Sunday, September 27, 2009
The Life of Promises
And all the promises and their fulfillment are symbolic of the great promise, made to him by everyone, that he will grow and change. This great promise he takes into himself in the form of a pledge - made to himself and to everyone - that he will grow and change for the better. He takes it into himself too in the particular form of his vision of time, in which the future is always brighter and more spacious than the present. How the mind of the fortunate young man is presided over by the future! It is his mark, his Muse – for it is feminine in its seductiveness- and sets him apart from the young men of the truly lower class and from the young men of the truly upper class.
What happened to Laskell, all at once, was that he realized that you couldn’t live the life of promises without yourself remaining a child. The promise of the future might have its uses as a way of seducing the child to maturity, but maturity itself meant that the future and the present were brought together, that you lived your life now instead of preparing and committing yourself to some better day to come.
His new perception of the nature of time struck him with very great force. Yet it was not specially startling. The only thing that was startling about it was that it came so suddenly…
It was not painful – or no more painful than the change that had taken place when, at a certain age, the special and mysterious expectation of Christmas and birthdays was no longer appropriate and his parents began to give him his gifts quite as a matter of course, most affectionately still, but without their eyes shining in excitement of seeing their son’s wonder and impatience being now satisfied and even exceeded by reality; or just as going to the theater was no longer a matter of waiting for that blessed Saturday on which would be revealed Annette Kellerman in the tank or Charlotte on the ice but became a simple transaction, a call to the ticket agency, with no interval, if one didn’t want an interval, between the decision to go to the theater and going.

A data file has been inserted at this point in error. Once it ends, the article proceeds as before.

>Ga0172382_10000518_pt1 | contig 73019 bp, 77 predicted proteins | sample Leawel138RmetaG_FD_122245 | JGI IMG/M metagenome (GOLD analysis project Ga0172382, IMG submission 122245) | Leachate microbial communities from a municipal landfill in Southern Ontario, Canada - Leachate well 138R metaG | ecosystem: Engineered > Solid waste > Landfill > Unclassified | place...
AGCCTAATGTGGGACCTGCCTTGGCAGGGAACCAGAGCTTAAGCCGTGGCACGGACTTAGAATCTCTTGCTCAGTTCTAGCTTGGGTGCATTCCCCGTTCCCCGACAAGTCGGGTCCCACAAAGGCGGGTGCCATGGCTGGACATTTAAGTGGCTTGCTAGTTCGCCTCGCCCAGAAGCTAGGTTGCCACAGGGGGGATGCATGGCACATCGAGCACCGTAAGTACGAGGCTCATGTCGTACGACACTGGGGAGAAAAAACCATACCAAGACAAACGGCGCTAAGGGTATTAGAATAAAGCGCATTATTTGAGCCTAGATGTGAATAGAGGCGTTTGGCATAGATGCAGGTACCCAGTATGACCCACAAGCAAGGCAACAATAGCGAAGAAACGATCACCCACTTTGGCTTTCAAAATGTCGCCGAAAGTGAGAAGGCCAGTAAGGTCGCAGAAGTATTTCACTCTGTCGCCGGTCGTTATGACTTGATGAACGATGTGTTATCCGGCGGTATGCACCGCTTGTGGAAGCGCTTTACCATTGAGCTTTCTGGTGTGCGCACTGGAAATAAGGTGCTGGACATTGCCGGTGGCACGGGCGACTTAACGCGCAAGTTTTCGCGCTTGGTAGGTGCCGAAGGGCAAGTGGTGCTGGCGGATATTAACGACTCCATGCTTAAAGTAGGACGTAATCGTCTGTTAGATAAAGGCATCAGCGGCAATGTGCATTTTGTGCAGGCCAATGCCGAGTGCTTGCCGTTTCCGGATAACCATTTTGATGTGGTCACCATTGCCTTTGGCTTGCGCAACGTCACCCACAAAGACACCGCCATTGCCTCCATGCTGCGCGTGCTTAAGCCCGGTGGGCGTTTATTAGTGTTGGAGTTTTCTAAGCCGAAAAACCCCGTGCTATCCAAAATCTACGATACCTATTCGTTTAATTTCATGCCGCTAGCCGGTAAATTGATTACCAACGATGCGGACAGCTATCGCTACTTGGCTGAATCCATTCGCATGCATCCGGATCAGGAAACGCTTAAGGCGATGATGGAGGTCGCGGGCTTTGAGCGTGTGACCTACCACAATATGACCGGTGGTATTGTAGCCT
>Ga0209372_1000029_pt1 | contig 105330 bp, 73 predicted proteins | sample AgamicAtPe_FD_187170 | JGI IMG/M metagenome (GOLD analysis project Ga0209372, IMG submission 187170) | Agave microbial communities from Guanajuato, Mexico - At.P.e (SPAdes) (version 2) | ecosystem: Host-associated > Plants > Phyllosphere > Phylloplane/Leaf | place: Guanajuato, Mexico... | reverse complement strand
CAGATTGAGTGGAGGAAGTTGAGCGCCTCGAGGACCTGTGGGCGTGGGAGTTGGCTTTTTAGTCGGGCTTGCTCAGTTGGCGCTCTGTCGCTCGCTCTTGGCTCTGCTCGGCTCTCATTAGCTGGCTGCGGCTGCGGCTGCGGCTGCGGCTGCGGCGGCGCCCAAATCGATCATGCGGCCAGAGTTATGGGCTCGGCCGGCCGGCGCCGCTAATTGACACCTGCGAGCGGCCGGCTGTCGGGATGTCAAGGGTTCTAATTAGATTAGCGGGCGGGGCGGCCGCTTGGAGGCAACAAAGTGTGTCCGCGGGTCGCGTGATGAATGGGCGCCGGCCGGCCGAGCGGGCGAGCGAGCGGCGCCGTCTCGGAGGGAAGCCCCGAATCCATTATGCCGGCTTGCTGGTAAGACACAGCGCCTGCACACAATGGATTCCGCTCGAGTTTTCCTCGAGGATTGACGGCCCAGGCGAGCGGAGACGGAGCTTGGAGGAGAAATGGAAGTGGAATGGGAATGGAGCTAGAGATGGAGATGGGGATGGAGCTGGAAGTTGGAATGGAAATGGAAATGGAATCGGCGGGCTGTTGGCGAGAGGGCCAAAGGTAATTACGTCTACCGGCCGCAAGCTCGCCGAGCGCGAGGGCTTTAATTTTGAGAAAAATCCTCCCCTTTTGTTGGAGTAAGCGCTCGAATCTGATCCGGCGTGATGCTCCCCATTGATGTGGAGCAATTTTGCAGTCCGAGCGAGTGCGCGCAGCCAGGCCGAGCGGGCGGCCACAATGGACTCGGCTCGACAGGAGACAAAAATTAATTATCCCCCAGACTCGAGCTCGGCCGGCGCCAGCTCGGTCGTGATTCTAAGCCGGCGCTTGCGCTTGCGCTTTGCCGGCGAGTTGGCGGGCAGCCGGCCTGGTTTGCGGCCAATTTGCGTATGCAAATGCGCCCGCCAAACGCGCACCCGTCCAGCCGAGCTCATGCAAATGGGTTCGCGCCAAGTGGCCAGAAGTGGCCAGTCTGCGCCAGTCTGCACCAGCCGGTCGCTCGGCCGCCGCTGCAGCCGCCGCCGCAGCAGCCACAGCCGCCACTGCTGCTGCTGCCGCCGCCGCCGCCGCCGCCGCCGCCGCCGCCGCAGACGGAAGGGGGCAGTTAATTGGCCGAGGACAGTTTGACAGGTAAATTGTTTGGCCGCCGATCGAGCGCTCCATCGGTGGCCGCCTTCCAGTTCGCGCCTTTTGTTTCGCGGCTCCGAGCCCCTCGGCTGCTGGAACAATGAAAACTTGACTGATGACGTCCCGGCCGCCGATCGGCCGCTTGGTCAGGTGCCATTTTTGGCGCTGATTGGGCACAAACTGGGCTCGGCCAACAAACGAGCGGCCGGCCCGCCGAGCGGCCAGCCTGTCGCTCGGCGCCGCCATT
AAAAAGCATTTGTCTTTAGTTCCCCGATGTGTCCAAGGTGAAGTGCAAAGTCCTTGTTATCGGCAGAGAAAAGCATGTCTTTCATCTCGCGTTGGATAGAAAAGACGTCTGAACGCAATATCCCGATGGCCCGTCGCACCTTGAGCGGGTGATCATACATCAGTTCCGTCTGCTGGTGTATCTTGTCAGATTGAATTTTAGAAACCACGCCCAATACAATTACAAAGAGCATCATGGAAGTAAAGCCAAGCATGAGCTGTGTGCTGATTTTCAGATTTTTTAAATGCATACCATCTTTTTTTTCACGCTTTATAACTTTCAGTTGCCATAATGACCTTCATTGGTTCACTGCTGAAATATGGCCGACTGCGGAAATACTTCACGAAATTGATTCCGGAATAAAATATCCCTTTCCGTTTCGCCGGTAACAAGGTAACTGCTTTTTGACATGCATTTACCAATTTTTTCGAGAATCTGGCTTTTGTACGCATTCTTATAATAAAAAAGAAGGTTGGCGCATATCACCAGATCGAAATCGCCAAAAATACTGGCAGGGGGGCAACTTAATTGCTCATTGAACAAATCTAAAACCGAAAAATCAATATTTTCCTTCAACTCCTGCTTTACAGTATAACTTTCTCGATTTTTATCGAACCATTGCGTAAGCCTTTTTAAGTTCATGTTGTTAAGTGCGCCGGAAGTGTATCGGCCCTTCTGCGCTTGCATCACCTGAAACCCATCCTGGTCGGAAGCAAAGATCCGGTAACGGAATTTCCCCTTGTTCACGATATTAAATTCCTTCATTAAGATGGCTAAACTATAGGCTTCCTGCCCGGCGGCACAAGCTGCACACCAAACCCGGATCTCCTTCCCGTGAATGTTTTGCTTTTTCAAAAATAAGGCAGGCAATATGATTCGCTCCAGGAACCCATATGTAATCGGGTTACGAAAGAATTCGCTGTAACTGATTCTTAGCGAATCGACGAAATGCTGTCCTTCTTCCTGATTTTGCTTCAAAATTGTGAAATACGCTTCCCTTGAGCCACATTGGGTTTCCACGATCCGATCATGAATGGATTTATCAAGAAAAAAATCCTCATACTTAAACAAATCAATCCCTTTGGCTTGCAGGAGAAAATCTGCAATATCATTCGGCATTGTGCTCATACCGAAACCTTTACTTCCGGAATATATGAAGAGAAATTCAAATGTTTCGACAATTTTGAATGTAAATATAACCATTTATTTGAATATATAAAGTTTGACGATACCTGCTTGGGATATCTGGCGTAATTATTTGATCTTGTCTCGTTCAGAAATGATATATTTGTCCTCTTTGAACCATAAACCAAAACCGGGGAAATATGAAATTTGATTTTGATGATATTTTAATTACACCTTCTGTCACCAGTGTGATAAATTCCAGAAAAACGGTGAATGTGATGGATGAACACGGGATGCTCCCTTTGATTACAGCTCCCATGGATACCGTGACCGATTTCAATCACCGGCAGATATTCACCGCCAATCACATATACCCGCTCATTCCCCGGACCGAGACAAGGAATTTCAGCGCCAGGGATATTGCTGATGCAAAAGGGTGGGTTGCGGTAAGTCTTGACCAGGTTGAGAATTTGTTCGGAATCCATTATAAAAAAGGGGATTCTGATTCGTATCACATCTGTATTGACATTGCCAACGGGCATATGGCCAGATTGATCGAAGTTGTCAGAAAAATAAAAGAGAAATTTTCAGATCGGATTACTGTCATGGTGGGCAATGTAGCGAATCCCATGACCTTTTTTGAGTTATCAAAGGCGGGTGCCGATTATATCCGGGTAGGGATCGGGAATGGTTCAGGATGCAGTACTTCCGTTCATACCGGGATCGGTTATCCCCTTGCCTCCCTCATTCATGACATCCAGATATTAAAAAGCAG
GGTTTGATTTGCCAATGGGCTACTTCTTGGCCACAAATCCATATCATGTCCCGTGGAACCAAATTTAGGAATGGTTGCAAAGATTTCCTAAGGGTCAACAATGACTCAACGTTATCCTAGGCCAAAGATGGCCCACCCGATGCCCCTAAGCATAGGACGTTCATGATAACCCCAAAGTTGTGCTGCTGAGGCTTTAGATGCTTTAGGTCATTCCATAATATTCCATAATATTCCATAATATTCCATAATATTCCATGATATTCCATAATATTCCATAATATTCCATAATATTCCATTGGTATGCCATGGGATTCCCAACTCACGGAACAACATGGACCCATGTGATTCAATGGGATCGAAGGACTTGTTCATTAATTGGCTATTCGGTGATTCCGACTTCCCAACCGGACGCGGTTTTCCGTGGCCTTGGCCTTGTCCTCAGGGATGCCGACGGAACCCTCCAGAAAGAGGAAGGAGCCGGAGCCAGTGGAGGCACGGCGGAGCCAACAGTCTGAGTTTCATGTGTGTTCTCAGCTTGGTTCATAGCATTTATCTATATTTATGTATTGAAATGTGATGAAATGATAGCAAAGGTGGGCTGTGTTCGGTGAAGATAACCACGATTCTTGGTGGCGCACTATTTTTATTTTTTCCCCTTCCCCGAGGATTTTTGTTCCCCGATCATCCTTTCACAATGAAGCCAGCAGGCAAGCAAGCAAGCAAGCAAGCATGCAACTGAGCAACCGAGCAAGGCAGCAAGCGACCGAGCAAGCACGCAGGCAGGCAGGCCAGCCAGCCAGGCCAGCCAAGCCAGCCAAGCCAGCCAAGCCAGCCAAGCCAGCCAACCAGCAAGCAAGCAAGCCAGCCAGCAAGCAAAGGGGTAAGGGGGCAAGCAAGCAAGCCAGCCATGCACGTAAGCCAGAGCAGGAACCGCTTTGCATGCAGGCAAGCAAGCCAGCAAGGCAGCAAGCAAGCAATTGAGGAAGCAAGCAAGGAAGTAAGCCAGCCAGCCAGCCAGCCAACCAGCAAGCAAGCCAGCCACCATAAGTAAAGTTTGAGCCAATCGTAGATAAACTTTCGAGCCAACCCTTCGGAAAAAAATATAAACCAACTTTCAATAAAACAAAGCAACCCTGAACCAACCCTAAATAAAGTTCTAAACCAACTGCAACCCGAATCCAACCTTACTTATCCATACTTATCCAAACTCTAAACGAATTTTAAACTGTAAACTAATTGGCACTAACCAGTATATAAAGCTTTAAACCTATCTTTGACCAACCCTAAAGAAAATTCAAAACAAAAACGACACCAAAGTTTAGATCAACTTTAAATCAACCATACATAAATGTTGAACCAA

It was not a gay feeling, this change in the character of the relation between present and future, but it was certainly not an unhappy one. The well-loved child of the middle class had always done everything with an exemption granted, for the future was made not only of promises but also of opportunities for forgiveness and redemptions, and second or third chances..
… he found that his odd idea about the future and the present brought its own heroism. It had a kind of firm excitement or excited firmness that was connected with his feeling that at this very moment he had the full measure of existence – now, at this very moment, now or never, not at some other and better time that lay ahead. If at this moment he did not have the simplicity of character he wanted, he would never have it; if he was not now answerable for himself, he would never answer.
Lionel Trilling - The Middle of the Journey